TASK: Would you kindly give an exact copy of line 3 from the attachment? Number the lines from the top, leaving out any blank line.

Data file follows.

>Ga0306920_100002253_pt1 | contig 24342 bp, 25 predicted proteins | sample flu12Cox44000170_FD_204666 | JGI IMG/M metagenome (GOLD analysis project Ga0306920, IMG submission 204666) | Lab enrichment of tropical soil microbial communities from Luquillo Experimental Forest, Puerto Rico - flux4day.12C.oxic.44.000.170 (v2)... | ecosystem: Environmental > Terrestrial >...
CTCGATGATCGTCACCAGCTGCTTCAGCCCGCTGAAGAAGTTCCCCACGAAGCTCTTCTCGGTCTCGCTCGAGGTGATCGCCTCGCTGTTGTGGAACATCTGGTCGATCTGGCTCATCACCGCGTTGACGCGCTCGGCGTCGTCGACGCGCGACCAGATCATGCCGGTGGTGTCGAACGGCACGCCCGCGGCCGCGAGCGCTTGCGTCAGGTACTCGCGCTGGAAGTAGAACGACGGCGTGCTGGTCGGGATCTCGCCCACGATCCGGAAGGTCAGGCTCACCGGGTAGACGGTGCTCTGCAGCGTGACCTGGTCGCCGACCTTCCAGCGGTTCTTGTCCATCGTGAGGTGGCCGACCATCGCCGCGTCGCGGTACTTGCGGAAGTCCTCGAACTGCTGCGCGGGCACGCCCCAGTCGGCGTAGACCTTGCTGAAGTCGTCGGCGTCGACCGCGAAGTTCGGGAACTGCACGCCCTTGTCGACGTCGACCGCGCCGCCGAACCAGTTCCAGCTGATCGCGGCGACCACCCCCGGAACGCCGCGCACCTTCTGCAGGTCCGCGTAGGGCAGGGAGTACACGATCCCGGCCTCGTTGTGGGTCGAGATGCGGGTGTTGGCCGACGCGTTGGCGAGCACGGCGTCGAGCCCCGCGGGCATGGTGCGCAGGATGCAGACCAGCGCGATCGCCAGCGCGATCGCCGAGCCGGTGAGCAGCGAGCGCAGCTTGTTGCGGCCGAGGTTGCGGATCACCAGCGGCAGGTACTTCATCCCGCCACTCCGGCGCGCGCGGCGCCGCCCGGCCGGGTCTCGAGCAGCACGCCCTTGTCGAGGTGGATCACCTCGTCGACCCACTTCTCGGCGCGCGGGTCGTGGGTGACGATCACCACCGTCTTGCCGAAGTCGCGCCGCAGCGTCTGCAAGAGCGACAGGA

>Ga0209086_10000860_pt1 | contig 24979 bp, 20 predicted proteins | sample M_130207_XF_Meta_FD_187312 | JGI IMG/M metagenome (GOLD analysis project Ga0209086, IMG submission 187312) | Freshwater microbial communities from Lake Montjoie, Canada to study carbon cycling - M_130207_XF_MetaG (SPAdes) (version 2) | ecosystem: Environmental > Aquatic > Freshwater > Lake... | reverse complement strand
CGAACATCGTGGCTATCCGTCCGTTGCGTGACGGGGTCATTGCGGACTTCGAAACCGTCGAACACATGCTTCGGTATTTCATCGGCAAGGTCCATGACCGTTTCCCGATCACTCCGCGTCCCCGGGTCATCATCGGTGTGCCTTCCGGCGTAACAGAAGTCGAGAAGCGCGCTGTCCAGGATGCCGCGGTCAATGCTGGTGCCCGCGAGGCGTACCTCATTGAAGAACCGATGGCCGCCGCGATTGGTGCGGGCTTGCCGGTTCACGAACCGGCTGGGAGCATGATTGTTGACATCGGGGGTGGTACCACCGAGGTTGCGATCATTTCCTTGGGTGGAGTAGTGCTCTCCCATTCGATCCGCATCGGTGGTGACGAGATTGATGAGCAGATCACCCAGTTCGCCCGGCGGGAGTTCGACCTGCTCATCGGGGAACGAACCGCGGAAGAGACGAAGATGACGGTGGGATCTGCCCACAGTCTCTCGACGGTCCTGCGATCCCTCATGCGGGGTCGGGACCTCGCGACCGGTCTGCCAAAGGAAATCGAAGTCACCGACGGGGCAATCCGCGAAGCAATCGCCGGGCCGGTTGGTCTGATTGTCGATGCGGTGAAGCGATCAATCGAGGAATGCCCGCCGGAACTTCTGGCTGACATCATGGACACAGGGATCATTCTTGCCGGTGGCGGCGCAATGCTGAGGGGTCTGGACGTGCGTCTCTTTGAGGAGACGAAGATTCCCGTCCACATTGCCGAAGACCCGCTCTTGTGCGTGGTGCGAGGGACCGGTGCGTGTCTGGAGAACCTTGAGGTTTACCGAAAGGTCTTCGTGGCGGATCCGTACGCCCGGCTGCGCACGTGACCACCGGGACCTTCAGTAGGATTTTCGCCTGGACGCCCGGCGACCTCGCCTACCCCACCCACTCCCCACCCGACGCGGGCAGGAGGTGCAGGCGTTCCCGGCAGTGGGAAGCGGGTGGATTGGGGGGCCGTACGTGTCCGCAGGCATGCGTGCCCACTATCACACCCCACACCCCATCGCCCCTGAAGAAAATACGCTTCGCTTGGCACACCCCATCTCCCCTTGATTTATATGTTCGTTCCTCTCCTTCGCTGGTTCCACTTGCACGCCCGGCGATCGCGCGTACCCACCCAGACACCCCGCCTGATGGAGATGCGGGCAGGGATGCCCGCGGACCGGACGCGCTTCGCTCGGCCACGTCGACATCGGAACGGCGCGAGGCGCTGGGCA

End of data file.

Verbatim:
>Ga0209086_10000860_pt1 | contig 24979 bp, 20 predicted proteins | sample M_130207_XF_Meta_FD_187312 | JGI IMG/M metagenome (GOLD analysis project Ga0209086, IMG submission 187312) | Freshwater microbial communities from Lake Montjoie, Canada to study carbon cycling - M_130207_XF_MetaG (SPAdes) (version 2) | ecosystem: Environmental > Aquatic > Freshwater > Lake... | reverse complement strand